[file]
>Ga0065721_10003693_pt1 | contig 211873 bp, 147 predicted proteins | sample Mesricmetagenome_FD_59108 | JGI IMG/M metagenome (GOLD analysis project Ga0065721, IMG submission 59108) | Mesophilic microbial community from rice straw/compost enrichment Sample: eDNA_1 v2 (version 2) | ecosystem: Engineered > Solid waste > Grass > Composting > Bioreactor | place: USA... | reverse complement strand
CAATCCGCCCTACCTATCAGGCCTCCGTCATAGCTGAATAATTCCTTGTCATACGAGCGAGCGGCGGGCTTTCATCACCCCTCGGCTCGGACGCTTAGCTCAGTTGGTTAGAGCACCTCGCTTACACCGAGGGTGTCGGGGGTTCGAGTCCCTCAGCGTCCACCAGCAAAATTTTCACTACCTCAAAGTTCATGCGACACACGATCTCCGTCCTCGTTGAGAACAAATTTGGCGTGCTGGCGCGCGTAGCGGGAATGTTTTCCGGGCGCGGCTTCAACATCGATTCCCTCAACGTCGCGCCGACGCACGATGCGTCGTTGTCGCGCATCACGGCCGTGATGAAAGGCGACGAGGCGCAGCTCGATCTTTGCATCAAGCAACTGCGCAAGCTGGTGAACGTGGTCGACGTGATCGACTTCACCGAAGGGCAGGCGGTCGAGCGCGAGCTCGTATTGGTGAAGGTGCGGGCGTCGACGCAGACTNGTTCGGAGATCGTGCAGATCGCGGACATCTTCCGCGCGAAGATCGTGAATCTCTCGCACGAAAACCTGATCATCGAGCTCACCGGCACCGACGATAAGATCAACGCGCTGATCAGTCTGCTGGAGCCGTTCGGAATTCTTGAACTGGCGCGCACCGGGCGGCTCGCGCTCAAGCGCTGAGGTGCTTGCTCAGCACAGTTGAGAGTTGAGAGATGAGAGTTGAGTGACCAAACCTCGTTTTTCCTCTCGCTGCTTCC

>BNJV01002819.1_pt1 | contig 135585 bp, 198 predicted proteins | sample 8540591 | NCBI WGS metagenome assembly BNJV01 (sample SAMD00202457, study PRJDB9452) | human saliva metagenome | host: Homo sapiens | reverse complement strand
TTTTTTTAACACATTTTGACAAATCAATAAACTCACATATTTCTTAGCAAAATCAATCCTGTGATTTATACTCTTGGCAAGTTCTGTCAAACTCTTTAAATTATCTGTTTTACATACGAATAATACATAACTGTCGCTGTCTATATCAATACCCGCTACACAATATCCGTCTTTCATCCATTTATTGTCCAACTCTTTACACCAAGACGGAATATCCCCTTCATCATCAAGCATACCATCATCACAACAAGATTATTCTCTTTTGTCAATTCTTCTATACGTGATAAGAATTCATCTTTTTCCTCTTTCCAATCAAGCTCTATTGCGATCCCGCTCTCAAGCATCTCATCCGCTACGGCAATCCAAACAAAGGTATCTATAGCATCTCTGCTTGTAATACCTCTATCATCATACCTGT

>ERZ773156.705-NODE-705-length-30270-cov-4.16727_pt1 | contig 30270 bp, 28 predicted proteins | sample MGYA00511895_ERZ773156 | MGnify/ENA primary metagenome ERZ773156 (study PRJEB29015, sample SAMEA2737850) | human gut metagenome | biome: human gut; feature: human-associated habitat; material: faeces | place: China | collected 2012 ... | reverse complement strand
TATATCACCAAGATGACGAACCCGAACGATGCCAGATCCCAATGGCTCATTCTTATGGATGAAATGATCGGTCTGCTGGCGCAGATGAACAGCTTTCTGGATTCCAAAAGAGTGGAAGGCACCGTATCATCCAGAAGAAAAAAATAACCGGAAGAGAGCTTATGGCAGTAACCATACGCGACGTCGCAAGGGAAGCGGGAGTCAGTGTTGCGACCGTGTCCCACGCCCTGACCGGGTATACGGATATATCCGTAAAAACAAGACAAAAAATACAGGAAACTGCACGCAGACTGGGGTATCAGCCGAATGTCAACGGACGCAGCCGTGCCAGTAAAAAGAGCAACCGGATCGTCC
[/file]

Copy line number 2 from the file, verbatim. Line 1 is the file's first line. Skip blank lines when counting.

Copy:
CAATCCGCCCTACCTATCAGGCCTCCGTCATAGCTGAATAATTCCTTGTCATACGAGCGAGCGGCGGGCTTTCATCACCCCTCGGCTCGGACGCTTAGCTCAGTTGGTTAGAGCACCTCGCTTACACCGAGGGTGTCGGGGGTTCGAGTCCCTCAGCGTCCACCAGCAAAATTTTCACTACCTCAAAGTTCATGCGACACACGATCTCCGTCCTCGTTGAGAACAAATTTGGCGTGCTGGCGCGCGTAGCGGGAATGTTTTCCGGGCGCGGCTTCAACATCGATTCCCTCAACGTCGCGCCGACGCACGATGCGTCGTTGTCGCGCATCACGGCCGTGATGAAAGGCGACGAGGCGCAGCTCGATCTTTGCATCAAGCAACTGCGCAAGCTGGTGAACGTGGTCGACGTGATCGACTTCACCGAAGGGCAGGCGGTCGAGCGCGAGCTCGTATTGGTGAAGGTGCGGGCGTCGACGCAGACTNGTTCGGAGATCGTGCAGATCGCGGACATCTTCCGCGCGAAGATCGTGAATCTCTCGCACGAAAACCTGATCATCGAGCTCACCGGCACCGACGATAAGATCAACGCGCTGATCAGTCTGCTGGAGCCGTTCGGAATTCTTGAACTGGCGCGCACCGGGCGGCTCGCGCTCAAGCGCTGAGGTGCTTGCTCAGCACAGTTGAGAGTTGAGAGATGAGAGTTGAGTGACCAAACCTCGTTTTTCCTCTCGCTGCTTCC